FLETCHER Cox just signed a huge deal, and already fans are calling for him to get 12, 14, 14.5, and 15 sacks this year. He’s coming off of a career high 9.5 and moving inside to DT. So if double digit sacks is your idea of Cox having a good year, get ready to be angry.
In most cases DT’s don’t notch 10+ sacks and with all the attention Cox will get, 8 sacks would represent success. (At least as far as a stat sheet goes.) However Cox’s biggest impact won’t be the number of sacks he gets, but instead it will be the havoc he wreaks on blocking schemes.
Drawing a double team on the inside will allow MLB Jordan Hicks to roam mostly untouched and stymie the run game between the Tackles. As you can see in the diagram below:
(I’m expecting a monster season from Hicks.)
This will also give everyone else on the Defensive Line one-on-one match-ups in pass rushing situations. With DE Vinny Curry being virtually unblockable one-on-one, opponents will want to get that ball out FAST. The easiest way to do that is with a slot receiver. As is indicated here by the yellow dot:
If you don’t cover him he’s an easy pre-snap read for the QB. So you have to walk the WLB over to him:
This unfortunately opens up a natural lane to run through:
Here is where my concern lies. The knee jerk reaction to this problem is to either walk the FS down over the slot instead of the WLB; or (as we used to do under Jim Washburn) walk the FS into the gap vacated by the WLB. Both of these are wrong.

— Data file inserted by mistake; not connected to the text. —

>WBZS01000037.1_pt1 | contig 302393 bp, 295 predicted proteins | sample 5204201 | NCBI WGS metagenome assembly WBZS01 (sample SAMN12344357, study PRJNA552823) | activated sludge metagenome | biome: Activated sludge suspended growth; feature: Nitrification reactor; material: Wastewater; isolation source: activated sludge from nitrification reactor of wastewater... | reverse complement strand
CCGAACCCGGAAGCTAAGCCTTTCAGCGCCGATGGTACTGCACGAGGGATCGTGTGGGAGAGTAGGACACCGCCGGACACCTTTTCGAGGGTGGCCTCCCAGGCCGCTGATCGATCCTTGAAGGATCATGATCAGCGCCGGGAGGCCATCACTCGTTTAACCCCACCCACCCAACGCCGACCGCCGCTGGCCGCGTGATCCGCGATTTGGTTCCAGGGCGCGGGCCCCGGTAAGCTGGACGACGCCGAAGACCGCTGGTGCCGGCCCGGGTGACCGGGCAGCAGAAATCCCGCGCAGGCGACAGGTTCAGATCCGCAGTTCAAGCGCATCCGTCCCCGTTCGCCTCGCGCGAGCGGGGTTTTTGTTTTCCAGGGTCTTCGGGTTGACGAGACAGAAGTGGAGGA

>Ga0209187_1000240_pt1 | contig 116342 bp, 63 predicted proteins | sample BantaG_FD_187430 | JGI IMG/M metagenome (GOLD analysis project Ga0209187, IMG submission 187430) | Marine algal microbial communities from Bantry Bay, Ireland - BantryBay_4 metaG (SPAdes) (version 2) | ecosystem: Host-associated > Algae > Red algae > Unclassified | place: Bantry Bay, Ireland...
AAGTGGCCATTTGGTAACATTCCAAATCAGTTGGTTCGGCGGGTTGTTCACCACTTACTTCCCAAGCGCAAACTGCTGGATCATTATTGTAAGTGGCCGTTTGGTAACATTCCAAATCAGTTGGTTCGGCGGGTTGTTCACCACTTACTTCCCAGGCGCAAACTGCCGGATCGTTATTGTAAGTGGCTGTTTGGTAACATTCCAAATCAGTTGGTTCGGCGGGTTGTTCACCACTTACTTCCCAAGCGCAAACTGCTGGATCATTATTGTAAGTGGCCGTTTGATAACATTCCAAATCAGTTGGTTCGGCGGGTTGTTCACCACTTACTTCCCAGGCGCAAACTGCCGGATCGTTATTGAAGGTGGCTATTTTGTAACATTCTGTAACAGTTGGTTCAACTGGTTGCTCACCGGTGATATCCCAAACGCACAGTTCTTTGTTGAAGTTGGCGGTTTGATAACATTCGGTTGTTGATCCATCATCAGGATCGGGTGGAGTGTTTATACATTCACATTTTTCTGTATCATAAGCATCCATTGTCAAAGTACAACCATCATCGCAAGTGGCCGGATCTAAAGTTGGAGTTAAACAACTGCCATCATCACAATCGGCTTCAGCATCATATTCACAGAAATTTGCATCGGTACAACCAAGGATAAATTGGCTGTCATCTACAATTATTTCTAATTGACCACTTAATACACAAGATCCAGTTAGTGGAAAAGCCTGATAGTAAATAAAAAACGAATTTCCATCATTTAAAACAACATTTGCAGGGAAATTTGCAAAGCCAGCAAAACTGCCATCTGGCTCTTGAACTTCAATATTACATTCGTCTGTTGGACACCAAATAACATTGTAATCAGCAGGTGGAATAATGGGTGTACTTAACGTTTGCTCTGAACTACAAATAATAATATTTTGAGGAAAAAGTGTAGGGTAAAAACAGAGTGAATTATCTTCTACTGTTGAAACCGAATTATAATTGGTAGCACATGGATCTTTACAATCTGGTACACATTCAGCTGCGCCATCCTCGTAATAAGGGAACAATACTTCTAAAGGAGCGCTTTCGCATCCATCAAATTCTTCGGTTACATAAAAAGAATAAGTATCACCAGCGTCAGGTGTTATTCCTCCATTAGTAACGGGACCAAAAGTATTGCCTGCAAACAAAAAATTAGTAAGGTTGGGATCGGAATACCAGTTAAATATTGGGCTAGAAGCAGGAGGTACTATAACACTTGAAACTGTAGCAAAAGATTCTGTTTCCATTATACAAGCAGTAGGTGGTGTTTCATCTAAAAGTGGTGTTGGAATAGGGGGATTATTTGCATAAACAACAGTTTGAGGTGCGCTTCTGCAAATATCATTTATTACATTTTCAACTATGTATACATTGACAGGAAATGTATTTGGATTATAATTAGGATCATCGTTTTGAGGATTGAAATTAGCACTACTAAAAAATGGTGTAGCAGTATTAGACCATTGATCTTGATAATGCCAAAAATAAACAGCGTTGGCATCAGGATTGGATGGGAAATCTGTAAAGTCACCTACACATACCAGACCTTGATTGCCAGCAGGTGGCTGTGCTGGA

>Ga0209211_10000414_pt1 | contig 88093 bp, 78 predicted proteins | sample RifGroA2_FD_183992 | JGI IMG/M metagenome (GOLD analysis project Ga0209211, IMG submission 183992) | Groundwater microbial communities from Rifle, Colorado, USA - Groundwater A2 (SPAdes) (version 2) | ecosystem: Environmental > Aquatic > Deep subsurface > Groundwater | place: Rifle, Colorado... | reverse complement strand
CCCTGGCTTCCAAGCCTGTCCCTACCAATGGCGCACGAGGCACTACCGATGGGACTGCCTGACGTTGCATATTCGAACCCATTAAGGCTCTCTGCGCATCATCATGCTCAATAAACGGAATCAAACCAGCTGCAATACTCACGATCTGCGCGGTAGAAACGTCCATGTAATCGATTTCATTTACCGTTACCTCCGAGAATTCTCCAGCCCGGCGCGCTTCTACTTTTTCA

The first option robs the CB of any deep help. If man coverage on that side is beaten, it becomes a game of catch. In case you aren’t clear on what I mean, let me say two words: Nnamdi Asomugha. Let me follow that with three letters: DRC.
So what you want is Safety help deep.
The second option (walking up the FS) is what we did under Washburn. Funny thing about 200 pound Safeties. They’re utter shit at taking on 320 pound Offensive Linemen. The result was footprints on the front of our defensive player’s jerseys. We were easy to run against, throw against, score against, lean against…
The correct solution is to shift the WLB over to the slot, and slide the DE from outside the LT to the edge of his outside shoulder:
Truth: I could have just written that from the start, but I did it this way for a very good reason.
Lots of fans are still worried about the Wide Nine because we were thoroughly embarrassed using it before. So I wanted to show step by step, the cause and effect of doing certain things. I wanted to show that the problem wasn’t the system, the problem was how the system was run. The problem was who we had running it.
Today we have better people running the system. Today we have an actual Defensive Coordinator, not an Offensive Line coach masquerading as one. Today that system has been installed by the DC, not by a position (Defensive Line) coach. Today it’s an entire system for an entire defense, not just a technique for the line.
Today, the gaps in our Wide Nine have been closed.